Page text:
Sunday, 12 June 2011

The mimimalist approach to touring - reviewing progress

I was a little concerned that my decision to travel minimalist-style might prove to be unworkable, given the significant anticipated variation in climate over the tour. However, so far most things have worked out pretty well.

Despite is small size compared to most other touring bikes I've seen on the roads, the Honda CB500 has been absolutely fine. It has coped admirably with mountains, motorways and town riding. It's economic and quick and comfortable to sit on for long periods. One noticeable limitation, however, has been the effects of wind; this is because my bike has only a small flyscreen. I find I get buffeted a lot when the wind gets up.

Bike clothing
There have been no problems here despite some really wet weather. The cheap rain suit purchased in Lidl has proved its worth on several occasions. However, I do need to be careful to velcro up the zip properly otherwise the water can seep in.   
The waterproof socks I bought have been a winner. The trainers I wear are for canoeing and are made of a mesh material. They keep the feet cool in hot weather but of course they let water in easily. The waterproof socks act as a barrier and my feet have been dry and warm, even in the worst weather I've encountered.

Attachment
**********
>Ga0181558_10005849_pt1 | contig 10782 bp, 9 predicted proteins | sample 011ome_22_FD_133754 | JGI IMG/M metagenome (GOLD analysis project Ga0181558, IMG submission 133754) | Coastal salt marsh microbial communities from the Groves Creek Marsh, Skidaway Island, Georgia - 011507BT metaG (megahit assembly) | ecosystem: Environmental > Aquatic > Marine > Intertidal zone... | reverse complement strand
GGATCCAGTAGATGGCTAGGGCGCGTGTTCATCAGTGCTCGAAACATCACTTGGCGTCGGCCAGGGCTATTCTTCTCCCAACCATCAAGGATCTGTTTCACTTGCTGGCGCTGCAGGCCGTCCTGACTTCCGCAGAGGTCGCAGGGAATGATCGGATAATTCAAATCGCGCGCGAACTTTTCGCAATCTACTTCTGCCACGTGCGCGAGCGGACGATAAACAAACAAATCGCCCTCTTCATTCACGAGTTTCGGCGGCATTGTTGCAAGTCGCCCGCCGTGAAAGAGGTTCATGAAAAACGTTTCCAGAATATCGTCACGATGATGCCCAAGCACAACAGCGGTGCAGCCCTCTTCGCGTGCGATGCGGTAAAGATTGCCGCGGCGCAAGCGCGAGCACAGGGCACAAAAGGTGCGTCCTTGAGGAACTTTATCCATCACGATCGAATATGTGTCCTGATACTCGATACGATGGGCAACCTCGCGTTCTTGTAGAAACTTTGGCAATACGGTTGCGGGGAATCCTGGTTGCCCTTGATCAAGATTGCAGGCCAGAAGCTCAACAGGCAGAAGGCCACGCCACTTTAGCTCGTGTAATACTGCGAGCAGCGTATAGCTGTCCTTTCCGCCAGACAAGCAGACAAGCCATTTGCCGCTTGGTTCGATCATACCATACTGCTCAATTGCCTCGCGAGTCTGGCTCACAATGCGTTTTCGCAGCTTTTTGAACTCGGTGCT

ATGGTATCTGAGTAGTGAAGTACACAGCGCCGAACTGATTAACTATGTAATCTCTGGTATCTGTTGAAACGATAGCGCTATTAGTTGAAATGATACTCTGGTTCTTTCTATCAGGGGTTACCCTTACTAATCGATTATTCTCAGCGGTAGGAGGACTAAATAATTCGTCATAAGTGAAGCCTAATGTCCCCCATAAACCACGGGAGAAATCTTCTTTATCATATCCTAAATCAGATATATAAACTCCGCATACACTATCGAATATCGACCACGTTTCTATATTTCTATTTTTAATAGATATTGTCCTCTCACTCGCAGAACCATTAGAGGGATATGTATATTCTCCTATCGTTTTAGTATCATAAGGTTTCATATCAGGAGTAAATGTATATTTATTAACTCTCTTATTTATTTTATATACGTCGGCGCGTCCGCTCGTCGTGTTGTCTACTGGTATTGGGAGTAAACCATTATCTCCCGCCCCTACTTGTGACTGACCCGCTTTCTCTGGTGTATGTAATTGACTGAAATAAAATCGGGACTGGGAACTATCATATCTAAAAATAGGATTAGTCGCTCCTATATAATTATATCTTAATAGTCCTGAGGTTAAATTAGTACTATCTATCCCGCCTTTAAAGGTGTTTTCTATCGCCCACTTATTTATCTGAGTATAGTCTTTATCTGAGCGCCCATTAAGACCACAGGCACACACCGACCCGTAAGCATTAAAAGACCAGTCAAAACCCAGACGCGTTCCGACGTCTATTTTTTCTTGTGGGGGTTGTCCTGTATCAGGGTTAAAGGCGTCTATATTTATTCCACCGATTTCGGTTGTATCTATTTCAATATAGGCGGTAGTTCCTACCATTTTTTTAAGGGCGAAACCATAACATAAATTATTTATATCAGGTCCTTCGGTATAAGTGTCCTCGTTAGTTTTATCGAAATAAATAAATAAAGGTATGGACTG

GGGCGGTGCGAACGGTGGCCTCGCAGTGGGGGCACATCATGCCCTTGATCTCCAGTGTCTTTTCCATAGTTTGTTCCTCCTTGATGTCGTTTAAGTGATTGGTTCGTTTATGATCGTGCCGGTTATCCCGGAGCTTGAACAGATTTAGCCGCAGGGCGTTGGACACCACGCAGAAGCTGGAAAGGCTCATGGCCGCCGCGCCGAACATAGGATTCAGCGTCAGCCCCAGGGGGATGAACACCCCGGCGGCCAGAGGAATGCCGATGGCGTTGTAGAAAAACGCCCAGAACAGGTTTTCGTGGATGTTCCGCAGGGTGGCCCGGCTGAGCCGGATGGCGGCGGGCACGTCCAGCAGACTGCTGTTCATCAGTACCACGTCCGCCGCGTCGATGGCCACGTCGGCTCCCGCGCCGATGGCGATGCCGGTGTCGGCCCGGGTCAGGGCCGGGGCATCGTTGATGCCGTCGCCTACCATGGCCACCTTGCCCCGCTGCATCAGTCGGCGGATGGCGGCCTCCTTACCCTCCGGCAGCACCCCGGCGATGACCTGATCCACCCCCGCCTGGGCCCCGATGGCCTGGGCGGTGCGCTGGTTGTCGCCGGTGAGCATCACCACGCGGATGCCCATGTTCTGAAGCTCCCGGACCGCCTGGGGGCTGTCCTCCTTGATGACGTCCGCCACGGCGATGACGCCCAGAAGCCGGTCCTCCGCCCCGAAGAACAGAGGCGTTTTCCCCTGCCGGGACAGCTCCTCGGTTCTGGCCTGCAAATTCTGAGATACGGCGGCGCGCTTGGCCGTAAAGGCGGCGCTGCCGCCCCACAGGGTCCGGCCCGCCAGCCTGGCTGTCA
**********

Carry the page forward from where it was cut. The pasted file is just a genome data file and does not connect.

Other clothing
I carry two cycle tops and a safari type shirt. These wash easily and - importantly - dry quickly. This means I can wash them of an evening and they will be ready to use the next morning. To date, they have not disappointed. One cycle top is often not enough to keep me warm on the bike but the addition of the safari shirt provides sufficient insulation for most riding conditions.

I carry a mobile phone, a digital camera and an MP3 player. All have proved to be eminently useful. A netbook or tablet might also have been helpful since not all hostels have good PC access, so my blog has sometimes had to wait a day or two before being updated. But I don't see this as a major problem. Better to carry less and live with any delays.

I carry basic utensils, a plate and some olive oil and salt. These have served me well for lunchtime picnics.

Again, the basics have served well. If only, I could remember to put my comb and shampoo in the toilet bag. Fogot both of these at the hostel at Florence.

The Knox backpack has coped with all my stuff and kept dry in some very wet conditions. I recommend it. I lash it to the bike rack with two nylon ties (from Wilkinson). These have behaved well and the pack is stable at all times.

So, by and large my minimlist approach is working well. But there's some way to go yet so shall need to review this equipment again - towards the end of the trip.


  1. I note somebody called Stavros posting comments John - a Greek admirer you've picked up along the way I'm wondering.......LAWRY

  2. Come out Stavros -reveal yourself!

  3. I just happen to be one of the lucky postgraduate students at Roehampton, taking ICT classes with Mr Lodge !It's been a pleasure to have such an inspiring and adventurous teacher ! Keep riding Mr Lodge. What's next on the list? some African Safari?

    PS: I've already sent you my essay. Send me some feedback as soon as you've read it :)